Ken's urban landscapes also span the gap between representational and abstract art. Unfortunately, we didn't get a photo of his finished #14 in his latest series (you'd have loved it, we assure you), but here's the beginning of #15. Of course, it's going to get a whole lot more colorful, so keep watching this space.

Mark starts with the same minimal colors to sketch a pear.

And, just to show how serious we are about color, watch here how Steve spent hours of time and pages of his sketchbook in search of the perfect shades of green....

... for a pair of bromeliads (sketch below). Feel free to refer back to the color swatches to see how Steve uses them to paint sunlit leaves and dried out ones.

Elaine, too, spent her day experimenting, but with paper, not color. The painting of Berthe Morisot (after Manet) is painted on Yupo, not paper. Yupo is a synthetic paper that takes paint very differently than paper, as you can see here.

And she's not the only one of us interested in people. Susan adds her family and friends to her paintings of Lurie Garden (this is crystal clear in real life; our photographer's skill leaves something to be desired)...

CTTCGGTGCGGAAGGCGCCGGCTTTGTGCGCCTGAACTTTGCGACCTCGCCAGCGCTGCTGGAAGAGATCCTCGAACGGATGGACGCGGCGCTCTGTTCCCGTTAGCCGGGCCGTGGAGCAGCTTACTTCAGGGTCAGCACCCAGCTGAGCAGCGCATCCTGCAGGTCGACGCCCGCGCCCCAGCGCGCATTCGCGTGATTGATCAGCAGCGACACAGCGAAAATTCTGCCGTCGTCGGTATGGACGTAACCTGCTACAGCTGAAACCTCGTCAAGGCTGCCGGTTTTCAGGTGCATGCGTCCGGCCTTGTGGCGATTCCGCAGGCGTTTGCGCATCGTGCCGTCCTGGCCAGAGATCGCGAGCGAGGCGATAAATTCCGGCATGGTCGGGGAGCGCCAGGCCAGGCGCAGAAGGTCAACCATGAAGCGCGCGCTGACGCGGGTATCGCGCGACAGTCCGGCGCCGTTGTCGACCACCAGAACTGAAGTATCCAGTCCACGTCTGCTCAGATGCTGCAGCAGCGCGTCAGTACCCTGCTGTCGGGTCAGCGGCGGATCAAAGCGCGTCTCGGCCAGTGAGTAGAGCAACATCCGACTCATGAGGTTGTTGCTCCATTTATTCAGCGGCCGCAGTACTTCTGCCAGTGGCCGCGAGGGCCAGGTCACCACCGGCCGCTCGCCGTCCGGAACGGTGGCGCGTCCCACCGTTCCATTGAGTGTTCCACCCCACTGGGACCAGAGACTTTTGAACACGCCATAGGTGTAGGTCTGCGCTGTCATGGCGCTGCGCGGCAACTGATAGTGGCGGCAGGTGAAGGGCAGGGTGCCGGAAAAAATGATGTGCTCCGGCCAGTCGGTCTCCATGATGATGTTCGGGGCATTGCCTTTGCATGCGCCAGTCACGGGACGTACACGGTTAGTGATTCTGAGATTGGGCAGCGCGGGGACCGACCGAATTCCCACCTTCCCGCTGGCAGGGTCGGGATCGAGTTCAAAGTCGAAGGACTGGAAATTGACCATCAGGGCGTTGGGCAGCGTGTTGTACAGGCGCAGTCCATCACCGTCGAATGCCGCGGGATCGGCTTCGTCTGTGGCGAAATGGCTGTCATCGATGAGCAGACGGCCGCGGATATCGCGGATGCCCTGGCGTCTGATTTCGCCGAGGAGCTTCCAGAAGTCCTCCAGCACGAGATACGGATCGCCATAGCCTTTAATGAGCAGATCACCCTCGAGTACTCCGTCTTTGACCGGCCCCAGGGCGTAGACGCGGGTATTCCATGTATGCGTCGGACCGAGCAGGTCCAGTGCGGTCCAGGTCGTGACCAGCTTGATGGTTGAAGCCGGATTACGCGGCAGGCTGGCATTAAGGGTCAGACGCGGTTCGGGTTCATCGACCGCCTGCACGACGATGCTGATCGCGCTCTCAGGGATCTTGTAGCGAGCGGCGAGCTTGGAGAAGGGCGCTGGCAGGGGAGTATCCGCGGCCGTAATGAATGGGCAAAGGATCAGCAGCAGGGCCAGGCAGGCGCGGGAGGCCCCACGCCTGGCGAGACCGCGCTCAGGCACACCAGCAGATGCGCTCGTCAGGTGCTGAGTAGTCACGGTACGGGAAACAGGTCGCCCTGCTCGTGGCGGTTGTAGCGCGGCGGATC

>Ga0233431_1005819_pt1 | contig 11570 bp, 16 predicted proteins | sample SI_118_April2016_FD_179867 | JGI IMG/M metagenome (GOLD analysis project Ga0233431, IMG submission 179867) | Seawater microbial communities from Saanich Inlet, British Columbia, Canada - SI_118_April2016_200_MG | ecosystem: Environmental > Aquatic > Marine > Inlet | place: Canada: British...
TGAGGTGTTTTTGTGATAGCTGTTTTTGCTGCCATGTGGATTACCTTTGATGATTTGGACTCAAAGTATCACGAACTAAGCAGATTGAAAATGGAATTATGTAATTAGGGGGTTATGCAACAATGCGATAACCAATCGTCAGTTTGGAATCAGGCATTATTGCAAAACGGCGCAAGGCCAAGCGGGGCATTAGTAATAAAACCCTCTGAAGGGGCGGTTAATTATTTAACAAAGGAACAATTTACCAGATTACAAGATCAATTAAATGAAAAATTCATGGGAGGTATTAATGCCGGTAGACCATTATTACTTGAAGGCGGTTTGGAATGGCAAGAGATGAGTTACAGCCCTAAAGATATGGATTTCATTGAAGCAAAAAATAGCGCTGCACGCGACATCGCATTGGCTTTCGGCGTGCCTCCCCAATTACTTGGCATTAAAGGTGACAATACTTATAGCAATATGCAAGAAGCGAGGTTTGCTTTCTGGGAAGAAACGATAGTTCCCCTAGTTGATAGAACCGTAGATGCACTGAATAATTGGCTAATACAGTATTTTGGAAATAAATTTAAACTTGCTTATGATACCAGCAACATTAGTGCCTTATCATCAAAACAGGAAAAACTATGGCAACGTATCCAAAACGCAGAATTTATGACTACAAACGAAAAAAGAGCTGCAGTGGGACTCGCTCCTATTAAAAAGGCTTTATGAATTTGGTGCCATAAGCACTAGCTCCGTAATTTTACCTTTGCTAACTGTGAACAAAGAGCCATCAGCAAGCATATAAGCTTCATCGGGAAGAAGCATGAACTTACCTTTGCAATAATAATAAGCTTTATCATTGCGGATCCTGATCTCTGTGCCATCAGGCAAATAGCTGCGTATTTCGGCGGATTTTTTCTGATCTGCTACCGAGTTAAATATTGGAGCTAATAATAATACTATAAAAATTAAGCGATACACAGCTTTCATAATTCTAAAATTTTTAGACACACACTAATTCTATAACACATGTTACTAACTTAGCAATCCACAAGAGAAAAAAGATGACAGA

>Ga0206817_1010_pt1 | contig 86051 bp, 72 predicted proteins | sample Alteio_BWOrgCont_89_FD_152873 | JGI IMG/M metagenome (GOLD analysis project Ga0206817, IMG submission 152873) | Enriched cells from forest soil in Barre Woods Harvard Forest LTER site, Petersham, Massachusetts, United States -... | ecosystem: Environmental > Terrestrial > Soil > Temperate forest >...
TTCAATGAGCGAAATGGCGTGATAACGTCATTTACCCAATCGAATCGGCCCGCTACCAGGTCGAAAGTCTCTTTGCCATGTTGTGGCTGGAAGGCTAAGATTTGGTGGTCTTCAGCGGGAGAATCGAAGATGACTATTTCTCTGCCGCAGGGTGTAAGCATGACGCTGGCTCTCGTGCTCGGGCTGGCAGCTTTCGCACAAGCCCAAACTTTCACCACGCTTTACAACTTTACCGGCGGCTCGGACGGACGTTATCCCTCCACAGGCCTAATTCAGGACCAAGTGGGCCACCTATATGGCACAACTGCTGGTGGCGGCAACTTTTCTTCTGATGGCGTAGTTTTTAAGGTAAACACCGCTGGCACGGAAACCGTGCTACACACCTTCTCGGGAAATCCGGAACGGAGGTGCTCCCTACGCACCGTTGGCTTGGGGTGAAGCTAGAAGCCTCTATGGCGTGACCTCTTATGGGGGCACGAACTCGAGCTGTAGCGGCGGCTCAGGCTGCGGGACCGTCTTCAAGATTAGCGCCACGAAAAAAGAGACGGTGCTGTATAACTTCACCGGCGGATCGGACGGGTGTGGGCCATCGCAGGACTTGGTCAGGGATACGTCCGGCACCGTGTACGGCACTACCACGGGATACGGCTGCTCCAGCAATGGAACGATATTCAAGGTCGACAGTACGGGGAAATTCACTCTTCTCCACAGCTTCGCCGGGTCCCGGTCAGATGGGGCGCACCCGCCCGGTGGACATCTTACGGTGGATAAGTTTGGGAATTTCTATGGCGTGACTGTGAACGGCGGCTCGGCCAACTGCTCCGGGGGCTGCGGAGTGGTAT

... and the mountainous Philippine summer capital.

Finally, we know you want one last look at John's drawing. Like Susan above, his art is all about storytelling. And here, every square inch contains a different story. Enjoy!'re invited! As many of you know, we've been following and promoting the DePaul Community Chorus (our very own Steve is a member). They are a 150-member chorus and present three free—yes, you read that right—concerts every year. It's time for the first concert of the season, so save the date. Bring Brass II happens on Sunday, November 23 at 4pm. Besides the large chorus, there is a full brass ensemble, along with organ and percussion. This concert will be held at St. Paul's church at Orchard and Fullerton. And it is absolutely free! Click on the poster to learn more about this concert, the rest of the season and even hear selections from previous concerts.

See you next week!

Saturday, November 8, 2014

November 8, 2014

It's been a somewhat confusing day today. The morning was cold and gray, turning bright and sunny for the afternoon. Meanwhile, we're bracing for a cold week ahead.... with snow! Yes, they are even using the words "polar vortex" again.